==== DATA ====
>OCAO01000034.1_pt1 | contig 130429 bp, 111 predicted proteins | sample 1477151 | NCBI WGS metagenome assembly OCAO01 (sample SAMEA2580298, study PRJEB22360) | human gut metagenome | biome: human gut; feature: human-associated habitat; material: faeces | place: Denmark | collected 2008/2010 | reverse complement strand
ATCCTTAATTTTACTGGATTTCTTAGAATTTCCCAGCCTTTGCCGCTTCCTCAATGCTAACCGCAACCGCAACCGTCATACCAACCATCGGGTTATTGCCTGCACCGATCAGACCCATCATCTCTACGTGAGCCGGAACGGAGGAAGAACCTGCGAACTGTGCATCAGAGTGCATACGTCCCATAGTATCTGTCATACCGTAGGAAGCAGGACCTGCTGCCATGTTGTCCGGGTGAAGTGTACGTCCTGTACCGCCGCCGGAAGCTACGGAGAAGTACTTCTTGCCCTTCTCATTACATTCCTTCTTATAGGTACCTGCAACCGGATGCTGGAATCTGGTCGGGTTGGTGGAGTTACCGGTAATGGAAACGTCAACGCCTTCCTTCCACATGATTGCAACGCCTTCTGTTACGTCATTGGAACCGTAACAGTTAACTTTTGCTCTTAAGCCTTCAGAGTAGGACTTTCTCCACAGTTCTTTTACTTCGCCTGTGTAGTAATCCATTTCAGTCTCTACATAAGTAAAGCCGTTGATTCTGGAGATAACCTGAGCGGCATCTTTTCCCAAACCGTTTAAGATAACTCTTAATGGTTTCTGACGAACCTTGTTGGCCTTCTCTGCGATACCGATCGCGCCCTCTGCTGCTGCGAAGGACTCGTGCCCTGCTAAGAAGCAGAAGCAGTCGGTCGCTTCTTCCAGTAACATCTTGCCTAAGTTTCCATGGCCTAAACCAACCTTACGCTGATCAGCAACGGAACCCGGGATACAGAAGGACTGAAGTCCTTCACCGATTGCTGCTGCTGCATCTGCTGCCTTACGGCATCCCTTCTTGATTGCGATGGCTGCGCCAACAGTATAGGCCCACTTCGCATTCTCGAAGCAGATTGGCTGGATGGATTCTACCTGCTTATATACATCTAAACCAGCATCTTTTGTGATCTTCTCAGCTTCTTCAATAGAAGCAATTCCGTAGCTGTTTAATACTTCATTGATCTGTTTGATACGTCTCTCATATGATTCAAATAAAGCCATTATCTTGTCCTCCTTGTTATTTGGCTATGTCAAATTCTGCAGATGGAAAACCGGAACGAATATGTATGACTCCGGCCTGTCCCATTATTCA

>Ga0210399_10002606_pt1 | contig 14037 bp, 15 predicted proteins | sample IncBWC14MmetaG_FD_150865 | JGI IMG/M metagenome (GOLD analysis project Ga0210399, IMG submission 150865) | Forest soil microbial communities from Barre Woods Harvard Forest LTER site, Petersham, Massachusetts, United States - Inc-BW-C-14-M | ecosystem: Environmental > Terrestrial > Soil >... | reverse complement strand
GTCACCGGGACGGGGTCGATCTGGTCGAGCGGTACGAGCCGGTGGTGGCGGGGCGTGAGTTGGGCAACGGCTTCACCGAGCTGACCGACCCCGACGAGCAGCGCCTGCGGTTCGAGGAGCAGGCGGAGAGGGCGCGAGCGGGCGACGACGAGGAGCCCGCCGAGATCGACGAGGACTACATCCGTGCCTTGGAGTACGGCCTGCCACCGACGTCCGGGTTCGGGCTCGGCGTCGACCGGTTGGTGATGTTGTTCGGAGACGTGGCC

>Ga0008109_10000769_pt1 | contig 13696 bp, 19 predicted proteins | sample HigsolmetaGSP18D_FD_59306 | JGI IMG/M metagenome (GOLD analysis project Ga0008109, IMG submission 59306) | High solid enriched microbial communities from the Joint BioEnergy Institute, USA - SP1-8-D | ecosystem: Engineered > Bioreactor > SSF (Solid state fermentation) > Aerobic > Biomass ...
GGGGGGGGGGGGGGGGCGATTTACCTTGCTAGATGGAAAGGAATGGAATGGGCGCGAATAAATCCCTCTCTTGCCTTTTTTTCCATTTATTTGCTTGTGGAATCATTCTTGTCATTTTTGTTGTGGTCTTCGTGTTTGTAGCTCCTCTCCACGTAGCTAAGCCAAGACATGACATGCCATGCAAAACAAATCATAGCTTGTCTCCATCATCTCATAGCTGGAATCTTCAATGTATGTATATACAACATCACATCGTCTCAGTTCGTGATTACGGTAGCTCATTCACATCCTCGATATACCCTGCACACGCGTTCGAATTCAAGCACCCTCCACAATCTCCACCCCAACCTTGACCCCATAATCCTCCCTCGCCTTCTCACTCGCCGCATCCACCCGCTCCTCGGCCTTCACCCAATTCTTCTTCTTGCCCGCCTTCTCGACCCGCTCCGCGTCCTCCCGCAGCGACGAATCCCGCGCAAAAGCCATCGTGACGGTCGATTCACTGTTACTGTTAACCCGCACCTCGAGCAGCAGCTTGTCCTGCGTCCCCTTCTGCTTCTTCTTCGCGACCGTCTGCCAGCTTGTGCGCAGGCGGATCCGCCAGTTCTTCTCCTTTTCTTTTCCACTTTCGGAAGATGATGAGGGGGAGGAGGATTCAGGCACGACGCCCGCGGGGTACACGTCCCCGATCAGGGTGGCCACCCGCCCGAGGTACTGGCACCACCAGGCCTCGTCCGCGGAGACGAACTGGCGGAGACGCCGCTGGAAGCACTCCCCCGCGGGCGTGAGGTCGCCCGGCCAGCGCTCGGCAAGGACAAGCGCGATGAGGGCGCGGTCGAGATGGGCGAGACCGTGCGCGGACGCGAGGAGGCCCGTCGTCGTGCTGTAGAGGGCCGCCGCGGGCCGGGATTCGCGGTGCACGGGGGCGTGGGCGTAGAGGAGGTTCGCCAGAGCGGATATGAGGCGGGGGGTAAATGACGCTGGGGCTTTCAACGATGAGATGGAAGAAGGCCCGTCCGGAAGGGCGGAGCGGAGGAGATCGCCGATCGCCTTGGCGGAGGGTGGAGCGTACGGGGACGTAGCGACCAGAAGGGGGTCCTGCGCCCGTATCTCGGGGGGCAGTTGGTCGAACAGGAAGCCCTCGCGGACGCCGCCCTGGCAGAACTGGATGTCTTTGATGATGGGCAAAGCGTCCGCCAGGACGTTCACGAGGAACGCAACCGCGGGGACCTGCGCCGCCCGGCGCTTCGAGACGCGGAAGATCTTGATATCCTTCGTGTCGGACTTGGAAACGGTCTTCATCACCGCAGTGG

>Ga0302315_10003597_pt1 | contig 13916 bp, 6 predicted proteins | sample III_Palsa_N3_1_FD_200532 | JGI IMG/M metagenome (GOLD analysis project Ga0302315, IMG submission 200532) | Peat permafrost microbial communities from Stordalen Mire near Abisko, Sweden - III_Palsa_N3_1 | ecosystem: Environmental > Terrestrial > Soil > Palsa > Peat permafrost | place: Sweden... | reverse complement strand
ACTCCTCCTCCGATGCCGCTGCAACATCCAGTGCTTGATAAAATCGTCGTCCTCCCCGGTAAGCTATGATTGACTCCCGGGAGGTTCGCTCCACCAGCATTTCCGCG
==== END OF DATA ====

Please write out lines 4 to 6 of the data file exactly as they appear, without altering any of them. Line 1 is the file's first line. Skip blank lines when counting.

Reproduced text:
GTCACCGGGACGGGGTCGATCTGGTCGAGCGGTACGAGCCGGTGGTGGCGGGGCGTGAGTTGGGCAACGGCTTCACCGAGCTGACCGACCCCGACGAGCAGCGCCTGCGGTTCGAGGAGCAGGCGGAGAGGGCGCGAGCGGGCGACGACGAGGAGCCCGCCGAGATCGACGAGGACTACATCCGTGCCTTGGAGTACGGCCTGCCACCGACGTCCGGGTTCGGGCTCGGCGTCGACCGGTTGGTGATGTTGTTCGGAGACGTGGCC

>Ga0008109_10000769_pt1 | contig 13696 bp, 19 predicted proteins | sample HigsolmetaGSP18D_FD_59306 | JGI IMG/M metagenome (GOLD analysis project Ga0008109, IMG submission 59306) | High solid enriched microbial communities from the Joint BioEnergy Institute, USA - SP1-8-D | ecosystem: Engineered > Bioreactor > SSF (Solid state fermentation) > Aerobic > Biomass ...
GGGGGGGGGGGGGGGGCGATTTACCTTGCTAGATGGAAAGGAATGGAATGGGCGCGAATAAATCCCTCTCTTGCCTTTTTTTCCATTTATTTGCTTGTGGAATCATTCTTGTCATTTTTGTTGTGGTCTTCGTGTTTGTAGCTCCTCTCCACGTAGCTAAGCCAAGACATGACATGCCATGCAAAACAAATCATAGCTTGTCTCCATCATCTCATAGCTGGAATCTTCAATGTATGTATATACAACATCACATCGTCTCAGTTCGTGATTACGGTAGCTCATTCACATCCTCGATATACCCTGCACACGCGTTCGAATTCAAGCACCCTCCACAATCTCCACCCCAACCTTGACCCCATAATCCTCCCTCGCCTTCTCACTCGCCGCATCCACCCGCTCCTCGGCCTTCACCCAATTCTTCTTCTTGCCCGCCTTCTCGACCCGCTCCGCGTCCTCCCGCAGCGACGAATCCCGCGCAAAAGCCATCGTGACGGTCGATTCACTGTTACTGTTAACCCGCACCTCGAGCAGCAGCTTGTCCTGCGTCCCCTTCTGCTTCTTCTTCGCGACCGTCTGCCAGCTTGTGCGCAGGCGGATCCGCCAGTTCTTCTCCTTTTCTTTTCCACTTTCGGAAGATGATGAGGGGGAGGAGGATTCAGGCACGACGCCCGCGGGGTACACGTCCCCGATCAGGGTGGCCACCCGCCCGAGGTACTGGCACCACCAGGCCTCGTCCGCGGAGACGAACTGGCGGAGACGCCGCTGGAAGCACTCCCCCGCGGGCGTGAGGTCGCCCGGCCAGCGCTCGGCAAGGACAAGCGCGATGAGGGCGCGGTCGAGATGGGCGAGACCGTGCGCGGACGCGAGGAGGCCCGTCGTCGTGCTGTAGAGGGCCGCCGCGGGCCGGGATTCGCGGTGCACGGGGGCGTGGGCGTAGAGGAGGTTCGCCAGAGCGGATATGAGGCGGGGGGTAAATGACGCTGGGGCTTTCAACGATGAGATGGAAGAAGGCCCGTCCGGAAGGGCGGAGCGGAGGAGATCGCCGATCGCCTTGGCGGAGGGTGGAGCGTACGGGGACGTAGCGACCAGAAGGGGGTCCTGCGCCCGTATCTCGGGGGGCAGTTGGTCGAACAGGAAGCCCTCGCGGACGCCGCCCTGGCAGAACTGGATGTCTTTGATGATGGGCAAAGCGTCCGCCAGGACGTTCACGAGGAACGCAACCGCGGGGACCTGCGCCGCCCGGCGCTTCGAGACGCGGAAGATCTTGATATCCTTCGTGTCGGACTTGGAAACGGTCTTCATCACCGCAGTGG